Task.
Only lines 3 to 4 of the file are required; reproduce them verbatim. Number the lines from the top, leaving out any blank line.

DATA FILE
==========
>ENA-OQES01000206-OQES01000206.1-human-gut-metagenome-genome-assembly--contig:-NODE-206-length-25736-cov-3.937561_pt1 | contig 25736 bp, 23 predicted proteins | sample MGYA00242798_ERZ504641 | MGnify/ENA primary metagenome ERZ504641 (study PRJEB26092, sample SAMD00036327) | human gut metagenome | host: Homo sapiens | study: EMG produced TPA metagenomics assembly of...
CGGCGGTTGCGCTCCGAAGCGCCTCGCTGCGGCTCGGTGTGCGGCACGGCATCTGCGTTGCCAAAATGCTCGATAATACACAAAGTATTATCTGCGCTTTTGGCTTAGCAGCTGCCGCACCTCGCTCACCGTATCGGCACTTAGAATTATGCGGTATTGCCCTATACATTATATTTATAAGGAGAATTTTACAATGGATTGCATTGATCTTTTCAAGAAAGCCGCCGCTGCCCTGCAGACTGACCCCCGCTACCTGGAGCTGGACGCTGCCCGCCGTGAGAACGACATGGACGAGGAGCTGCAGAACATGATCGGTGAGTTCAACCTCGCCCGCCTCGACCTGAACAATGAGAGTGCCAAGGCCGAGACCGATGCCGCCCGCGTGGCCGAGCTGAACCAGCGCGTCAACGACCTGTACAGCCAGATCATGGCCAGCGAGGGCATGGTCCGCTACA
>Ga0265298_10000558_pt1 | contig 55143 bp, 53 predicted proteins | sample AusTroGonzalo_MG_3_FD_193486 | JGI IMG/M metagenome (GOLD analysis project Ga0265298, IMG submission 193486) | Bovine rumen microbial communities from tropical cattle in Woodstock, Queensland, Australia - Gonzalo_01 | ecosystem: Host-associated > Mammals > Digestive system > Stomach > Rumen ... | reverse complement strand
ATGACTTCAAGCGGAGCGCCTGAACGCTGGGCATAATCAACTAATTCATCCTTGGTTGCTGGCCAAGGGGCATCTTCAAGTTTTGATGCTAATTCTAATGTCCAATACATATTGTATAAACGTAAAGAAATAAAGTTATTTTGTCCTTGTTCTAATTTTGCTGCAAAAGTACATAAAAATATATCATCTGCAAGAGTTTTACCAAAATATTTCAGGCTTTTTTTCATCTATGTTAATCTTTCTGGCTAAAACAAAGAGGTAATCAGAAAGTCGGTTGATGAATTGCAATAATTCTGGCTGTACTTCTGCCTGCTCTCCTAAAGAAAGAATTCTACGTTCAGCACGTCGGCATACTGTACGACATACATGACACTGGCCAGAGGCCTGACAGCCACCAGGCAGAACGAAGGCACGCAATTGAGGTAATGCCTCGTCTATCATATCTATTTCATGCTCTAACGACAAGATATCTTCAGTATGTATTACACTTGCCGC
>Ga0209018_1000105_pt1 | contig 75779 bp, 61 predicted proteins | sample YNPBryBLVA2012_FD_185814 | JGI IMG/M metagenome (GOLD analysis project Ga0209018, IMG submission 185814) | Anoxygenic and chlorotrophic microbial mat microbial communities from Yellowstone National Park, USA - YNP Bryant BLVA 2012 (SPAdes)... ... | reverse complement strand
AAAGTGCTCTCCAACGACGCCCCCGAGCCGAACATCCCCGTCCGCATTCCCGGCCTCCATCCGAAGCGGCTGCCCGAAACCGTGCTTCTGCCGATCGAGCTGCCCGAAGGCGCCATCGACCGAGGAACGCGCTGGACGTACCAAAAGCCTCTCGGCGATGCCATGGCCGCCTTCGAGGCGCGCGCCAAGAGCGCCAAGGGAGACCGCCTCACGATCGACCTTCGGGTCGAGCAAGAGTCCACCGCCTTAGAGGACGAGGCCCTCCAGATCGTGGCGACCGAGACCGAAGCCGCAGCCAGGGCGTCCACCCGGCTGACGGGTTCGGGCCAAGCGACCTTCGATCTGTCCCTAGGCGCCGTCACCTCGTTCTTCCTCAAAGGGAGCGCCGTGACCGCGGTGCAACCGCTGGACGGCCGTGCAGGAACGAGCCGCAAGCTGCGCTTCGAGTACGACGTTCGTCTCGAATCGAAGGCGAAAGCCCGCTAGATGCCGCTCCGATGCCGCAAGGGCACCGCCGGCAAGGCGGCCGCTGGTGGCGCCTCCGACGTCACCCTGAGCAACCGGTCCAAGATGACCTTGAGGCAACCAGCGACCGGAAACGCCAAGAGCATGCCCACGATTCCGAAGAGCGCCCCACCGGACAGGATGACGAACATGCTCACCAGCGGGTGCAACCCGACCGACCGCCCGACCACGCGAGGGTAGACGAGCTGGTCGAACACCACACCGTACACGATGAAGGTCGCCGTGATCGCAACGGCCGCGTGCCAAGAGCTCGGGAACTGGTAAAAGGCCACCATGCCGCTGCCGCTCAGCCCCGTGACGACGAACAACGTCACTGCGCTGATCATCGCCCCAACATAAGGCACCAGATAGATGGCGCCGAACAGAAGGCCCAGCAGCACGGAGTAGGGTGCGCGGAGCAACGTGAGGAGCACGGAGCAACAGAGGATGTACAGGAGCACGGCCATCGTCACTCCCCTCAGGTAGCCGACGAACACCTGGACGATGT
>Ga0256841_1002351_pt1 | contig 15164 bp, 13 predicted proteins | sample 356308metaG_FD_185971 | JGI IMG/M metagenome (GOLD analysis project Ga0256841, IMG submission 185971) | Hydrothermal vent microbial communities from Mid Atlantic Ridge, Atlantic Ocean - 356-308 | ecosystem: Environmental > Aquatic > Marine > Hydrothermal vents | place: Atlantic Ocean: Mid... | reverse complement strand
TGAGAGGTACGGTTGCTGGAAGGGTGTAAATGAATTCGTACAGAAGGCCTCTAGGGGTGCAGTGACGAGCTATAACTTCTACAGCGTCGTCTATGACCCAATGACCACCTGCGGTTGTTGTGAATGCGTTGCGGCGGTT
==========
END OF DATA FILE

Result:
>Ga0265298_10000558_pt1 | contig 55143 bp, 53 predicted proteins | sample AusTroGonzalo_MG_3_FD_193486 | JGI IMG/M metagenome (GOLD analysis project Ga0265298, IMG submission 193486) | Bovine rumen microbial communities from tropical cattle in Woodstock, Queensland, Australia - Gonzalo_01 | ecosystem: Host-associated > Mammals > Digestive system > Stomach > Rumen ... | reverse complement strand
ATGACTTCAAGCGGAGCGCCTGAACGCTGGGCATAATCAACTAATTCATCCTTGGTTGCTGGCCAAGGGGCATCTTCAAGTTTTGATGCTAATTCTAATGTCCAATACATATTGTATAAACGTAAAGAAATAAAGTTATTTTGTCCTTGTTCTAATTTTGCTGCAAAAGTACATAAAAATATATCATCTGCAAGAGTTTTACCAAAATATTTCAGGCTTTTTTTCATCTATGTTAATCTTTCTGGCTAAAACAAAGAGGTAATCAGAAAGTCGGTTGATGAATTGCAATAATTCTGGCTGTACTTCTGCCTGCTCTCCTAAAGAAAGAATTCTACGTTCAGCACGTCGGCATACTGTACGACATACATGACACTGGCCAGAGGCCTGACAGCCACCAGGCAGAACGAAGGCACGCAATTGAGGTAATGCCTCGTCTATCATATCTATTTCATGCTCTAACGACAAGATATCTTCAGTATGTATTACACTTGCCGC